chromosomes n.
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  1. Chromosomes • Chromosomes are located in the _____ of the cell • Each chromosome is made up of segments called genes • Genes produce proteins that determine characteristics and functions of the cell.

  2. Homologous Chromosomes • Humans have 46 chromosomes • 23 from each parent • These are called homologous chromosomes because: • They are the same length • Have the centromere in the same location • Carry genes for the same trait • Same trait different characteristics

  3. Haploid and diploid cells • Every species has a different number of chromosomes • The letter n is used to represent the number of chromosomes in general terms • A gamete with half the number of chromosomes is called haploid and is represented by n • When two haploid cells come together during fertilization a diploid cell is formed and is represented by 2n

  4. Sex cells • Every cell contains a full set of chromosomes • Only half of these chromosomes are passed on to the offspring • Special cells called gametes (sex cells) are produced containing ½ of the original number of chromosomes. • Example: a human has 46 chromosomes in a normal cell. A gamete or sex cell only has 23 chromosomes

  5. The formation of gametes • Is called meiosis I and II • Meiosis is cell division that reduces the number of chromosomes and occurs only in the reproductive organs of organisms that reproduce sexually

  6. Phases of Meiosis I • Interphase – same as regular cell cycle • Prophase I - 1 cell • Pairing of homologous chromosomes • Crossing over – segments of homologous chromosomes are exchanged to increase genetic variation (not like mitosis) • Nuclear envelope breaks down • Spindles form

  7. Phases of Meiosis I • Metaphase I • Homologous chromosomes line up on the equator Spindle fibers attach to centromere • Anaphase I • Homologous chromosomes separate and move to opposite sides of the cell • Telephase I - 2 cells • Spindle fibers break down • Chromosomes uncoil • Two nuclei form • Cell divides (not like mitosis)

  8. Meiosis I is very much like mitosis • If it were a human the cell would have 46 chromosomes at the end of meiosis I • Cell may go through interphase after meiosis I but the DNA will NOT be replicated

  9. Meiosis II • Prophase II – 2 cells • Chromosomes condense • Spindle fibers form and attach to the centromere • Metaphase II • Chromosomes line up on the equator • Anaphase II • Sister chromatids are separated and moved to opposite sides of the cell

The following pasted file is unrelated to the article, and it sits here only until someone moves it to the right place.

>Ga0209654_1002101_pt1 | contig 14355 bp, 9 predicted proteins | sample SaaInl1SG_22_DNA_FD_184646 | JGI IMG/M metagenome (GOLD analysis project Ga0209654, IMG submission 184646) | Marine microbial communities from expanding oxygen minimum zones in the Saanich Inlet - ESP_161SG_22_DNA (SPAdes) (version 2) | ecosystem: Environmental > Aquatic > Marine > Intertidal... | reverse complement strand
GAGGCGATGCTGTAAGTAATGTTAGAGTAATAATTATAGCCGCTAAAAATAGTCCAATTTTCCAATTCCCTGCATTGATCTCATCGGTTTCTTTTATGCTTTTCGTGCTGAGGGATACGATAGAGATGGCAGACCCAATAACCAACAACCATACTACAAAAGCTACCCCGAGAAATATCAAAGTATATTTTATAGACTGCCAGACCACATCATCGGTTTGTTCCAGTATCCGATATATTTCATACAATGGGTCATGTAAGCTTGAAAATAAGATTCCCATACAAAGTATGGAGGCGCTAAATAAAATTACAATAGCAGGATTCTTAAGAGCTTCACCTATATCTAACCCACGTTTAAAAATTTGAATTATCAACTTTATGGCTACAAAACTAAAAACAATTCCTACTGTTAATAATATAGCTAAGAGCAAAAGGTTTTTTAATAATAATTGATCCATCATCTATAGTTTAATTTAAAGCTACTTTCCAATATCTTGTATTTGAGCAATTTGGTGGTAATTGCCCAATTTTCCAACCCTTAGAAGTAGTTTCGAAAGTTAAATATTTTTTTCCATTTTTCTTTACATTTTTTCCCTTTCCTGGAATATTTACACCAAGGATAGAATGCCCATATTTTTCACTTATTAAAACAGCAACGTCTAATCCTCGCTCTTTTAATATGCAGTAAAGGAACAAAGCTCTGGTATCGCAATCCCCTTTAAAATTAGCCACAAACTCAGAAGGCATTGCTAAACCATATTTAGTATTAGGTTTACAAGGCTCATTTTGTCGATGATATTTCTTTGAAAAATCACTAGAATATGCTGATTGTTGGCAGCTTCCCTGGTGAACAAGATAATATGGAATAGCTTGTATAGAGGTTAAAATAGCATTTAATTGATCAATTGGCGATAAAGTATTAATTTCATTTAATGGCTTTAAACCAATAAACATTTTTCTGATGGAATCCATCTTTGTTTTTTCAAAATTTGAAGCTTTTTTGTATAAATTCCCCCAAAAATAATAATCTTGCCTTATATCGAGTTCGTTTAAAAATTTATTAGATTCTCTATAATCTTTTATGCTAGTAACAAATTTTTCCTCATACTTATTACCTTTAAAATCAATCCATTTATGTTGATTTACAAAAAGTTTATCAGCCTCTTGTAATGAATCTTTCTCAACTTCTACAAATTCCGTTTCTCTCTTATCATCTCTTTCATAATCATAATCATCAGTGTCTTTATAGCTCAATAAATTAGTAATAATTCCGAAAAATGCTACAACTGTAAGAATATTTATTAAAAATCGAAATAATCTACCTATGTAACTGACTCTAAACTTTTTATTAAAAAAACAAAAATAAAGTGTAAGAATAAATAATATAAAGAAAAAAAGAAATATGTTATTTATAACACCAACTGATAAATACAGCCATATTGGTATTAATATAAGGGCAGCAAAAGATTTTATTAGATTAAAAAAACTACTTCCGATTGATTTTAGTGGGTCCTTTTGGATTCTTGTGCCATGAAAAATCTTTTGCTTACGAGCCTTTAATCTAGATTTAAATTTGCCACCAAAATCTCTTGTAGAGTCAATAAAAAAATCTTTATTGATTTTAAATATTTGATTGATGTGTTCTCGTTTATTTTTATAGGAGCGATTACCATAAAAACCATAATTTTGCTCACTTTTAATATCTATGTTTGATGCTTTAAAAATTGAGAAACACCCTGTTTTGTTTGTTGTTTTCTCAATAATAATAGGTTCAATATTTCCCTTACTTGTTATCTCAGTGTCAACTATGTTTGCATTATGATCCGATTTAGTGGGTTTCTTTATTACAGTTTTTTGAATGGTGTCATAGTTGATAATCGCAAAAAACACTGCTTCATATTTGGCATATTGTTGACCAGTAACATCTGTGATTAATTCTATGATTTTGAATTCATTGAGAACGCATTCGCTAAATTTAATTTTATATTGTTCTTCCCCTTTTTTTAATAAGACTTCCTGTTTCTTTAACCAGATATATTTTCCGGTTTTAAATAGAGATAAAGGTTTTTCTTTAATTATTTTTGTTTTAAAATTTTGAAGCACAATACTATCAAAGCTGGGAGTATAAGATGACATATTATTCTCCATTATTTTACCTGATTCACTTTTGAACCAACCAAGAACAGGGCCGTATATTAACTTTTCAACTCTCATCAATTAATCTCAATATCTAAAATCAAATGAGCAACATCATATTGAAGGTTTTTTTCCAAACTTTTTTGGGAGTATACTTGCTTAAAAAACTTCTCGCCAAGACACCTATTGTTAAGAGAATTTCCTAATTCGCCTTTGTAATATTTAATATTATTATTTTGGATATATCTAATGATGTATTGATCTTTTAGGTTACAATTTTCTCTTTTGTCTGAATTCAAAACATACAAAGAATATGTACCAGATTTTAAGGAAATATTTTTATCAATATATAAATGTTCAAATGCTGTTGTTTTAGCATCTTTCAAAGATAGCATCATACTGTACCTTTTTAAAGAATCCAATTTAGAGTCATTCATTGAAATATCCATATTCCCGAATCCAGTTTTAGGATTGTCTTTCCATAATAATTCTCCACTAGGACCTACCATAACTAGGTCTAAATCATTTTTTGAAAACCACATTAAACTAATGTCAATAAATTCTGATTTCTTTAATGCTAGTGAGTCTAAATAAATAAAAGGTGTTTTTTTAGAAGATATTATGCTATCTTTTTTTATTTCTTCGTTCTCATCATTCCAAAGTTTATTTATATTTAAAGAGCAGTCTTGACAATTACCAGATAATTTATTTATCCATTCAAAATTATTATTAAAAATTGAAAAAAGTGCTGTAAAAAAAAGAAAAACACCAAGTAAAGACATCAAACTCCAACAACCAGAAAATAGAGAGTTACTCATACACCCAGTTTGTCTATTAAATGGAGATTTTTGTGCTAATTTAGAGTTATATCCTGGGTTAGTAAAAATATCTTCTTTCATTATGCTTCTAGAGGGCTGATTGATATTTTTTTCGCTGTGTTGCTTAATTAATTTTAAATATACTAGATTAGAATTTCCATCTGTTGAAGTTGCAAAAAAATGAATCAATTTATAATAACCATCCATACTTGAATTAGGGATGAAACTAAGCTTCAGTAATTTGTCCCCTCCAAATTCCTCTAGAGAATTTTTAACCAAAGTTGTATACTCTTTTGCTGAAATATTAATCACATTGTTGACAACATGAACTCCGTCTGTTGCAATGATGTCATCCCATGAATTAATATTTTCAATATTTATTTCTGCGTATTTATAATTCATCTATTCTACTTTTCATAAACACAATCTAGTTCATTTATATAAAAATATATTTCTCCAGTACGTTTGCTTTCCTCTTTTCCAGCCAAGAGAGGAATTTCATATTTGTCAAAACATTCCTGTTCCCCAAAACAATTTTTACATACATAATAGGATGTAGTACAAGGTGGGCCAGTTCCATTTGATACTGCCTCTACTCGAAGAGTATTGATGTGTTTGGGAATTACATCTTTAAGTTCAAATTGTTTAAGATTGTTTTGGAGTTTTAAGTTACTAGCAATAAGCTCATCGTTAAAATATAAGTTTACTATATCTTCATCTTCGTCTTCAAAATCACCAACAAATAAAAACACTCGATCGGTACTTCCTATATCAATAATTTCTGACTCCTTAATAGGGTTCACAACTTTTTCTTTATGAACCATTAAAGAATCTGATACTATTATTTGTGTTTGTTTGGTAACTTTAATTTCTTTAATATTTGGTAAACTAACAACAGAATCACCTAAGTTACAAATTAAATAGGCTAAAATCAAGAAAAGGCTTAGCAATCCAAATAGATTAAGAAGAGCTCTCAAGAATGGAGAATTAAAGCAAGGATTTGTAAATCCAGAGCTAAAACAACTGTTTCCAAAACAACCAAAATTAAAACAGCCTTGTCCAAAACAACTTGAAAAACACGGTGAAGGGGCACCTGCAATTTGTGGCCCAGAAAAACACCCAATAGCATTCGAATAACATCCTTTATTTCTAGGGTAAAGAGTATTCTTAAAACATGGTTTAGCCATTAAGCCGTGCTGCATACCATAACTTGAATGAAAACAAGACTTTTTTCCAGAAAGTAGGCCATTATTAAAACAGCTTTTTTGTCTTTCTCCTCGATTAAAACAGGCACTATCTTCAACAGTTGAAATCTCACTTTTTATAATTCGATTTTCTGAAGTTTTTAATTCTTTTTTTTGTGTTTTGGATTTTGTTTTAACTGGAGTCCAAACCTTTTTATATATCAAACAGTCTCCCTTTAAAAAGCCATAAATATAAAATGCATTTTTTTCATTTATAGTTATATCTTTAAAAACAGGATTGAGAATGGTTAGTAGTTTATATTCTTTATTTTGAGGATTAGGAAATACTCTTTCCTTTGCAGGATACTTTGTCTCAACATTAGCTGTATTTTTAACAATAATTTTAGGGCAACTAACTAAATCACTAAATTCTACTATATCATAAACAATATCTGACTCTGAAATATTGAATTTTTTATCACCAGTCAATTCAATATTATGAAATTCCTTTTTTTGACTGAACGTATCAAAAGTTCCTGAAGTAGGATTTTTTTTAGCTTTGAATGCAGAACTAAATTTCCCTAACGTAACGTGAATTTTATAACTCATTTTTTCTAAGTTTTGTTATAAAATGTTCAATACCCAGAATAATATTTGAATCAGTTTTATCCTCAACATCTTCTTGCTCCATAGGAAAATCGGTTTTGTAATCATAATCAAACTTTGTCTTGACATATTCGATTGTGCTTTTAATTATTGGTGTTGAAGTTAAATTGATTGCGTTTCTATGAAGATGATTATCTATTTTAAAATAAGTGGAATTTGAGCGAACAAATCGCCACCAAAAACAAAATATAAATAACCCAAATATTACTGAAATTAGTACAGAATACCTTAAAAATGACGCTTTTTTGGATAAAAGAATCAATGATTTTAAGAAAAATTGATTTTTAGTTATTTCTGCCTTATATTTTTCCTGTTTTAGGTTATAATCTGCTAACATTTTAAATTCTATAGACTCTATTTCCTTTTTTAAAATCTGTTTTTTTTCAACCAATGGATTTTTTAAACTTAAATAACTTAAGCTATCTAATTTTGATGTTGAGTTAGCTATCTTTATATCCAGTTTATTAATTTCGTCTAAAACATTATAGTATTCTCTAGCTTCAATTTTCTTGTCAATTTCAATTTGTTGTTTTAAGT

10. Telephase II – 4 cells • Four nuclei form • Spindle fibers break down • Cells divide • Meiosis II is very much like mitosis • If it were a human the cells would have 23 chromosomes at the end of meiosis II

  11. Complete the following questions on white lined paper – write the question • Define gene • List the stages of meiosis I • Compute the number of chromosomes that the gametes of a cat (2n = 38) will have. Show your work • Compare and contrast anaphase I and anaphase II • Devise a theory that explains why the most complex animals reproduce sexually • Hand in your paper

  12. Diagram of Meiosis Start of Meiosis I 1 cell 2n chromosomes 46 End of Meiosis I 2 cells 2n chromosomes 46 46 Meiosis II 4 cell n chromosomes each 23 23 23 23

  13. 3 Ways Genetic Variation Occurs: 1. Independent Assortment– Random distribution of homologous chromosomes during meiosis. 2. The DNA exchange that occurs during crossing-overincreases variation. 3. Random Fertilization-The joining of 2 gametes is produced independently.

  14. Meiosis & Gamete Formation • In males this is called spermatogenesis. See p.148. • In females this is called oogenesis.

  15. Questions 1.What is the significance of meiosis in sexual reproduction? 2. How is gamete formation in male different in gamete formation in females? 3. Devise a theory that explains why the most complex animals reproduce sexually.

  16. Types of Reproduction • Asexual – A single parent passes copies of all of its genes to each of its offspring. The offspring are clones. • Ex. prokaryote –binary fission, like bacteria and amoebas • Many eukaryotes also asexually reproduce by fragmentation- body breaks into pieces. • Hydras and yeast undergo budding, new offspring break off from parent.

  17. Advantages to asexual reproduction: • Can produce many offspring in a short period of time. • Spend no energy on mating • Do not have to waste time looking for a mate.

  18. Sexual – There are two parents each donate half of their chromosomes (haploid) and give rise to a diploid offspring. • Each offspring has half the parents genes. • Ex. Human • Dogs • Protists can reproduce both ways.

  19. Advantages to sexual reproduction: • Can make many variations. • Genetic diversity increases organisms survival. • You can repair chromosomal damage.

  20. Questions • Identify the type of reproduction that results in offspring that are genetically identical to their parents? • Describe two types of eukaryotic reproduction?

  21. Haploid Life Cycle • The entire span in the life of an organism from one generation to the next. • The haploid cell fuses with another gamete and is diploid, it immediately undergoes meiosis and begins its haploid life cycle.

  22. Diploid Life Cycle • Diploid life cycle- The first cell of a gamete is called a germ cell. It is diploid and undergoes meiosis to become haploid. • Also when fertilization occurs the zygote is a diploid which undergoes mitosis.

  23. Alternation of Generation • Plants, algae, and some protists that regularly alternate between haploid and diploid phase. • Gametophyte (in a plant) is the haploid phase that produces gametes by mitosis. Two gametes fuse that give rise to a diploid.

  24. A sporophyte is a spore forming cell. Sporophyte is a Diploid undergoing meiosis to become haploid and capable of becoming an adult without fusing with another cell.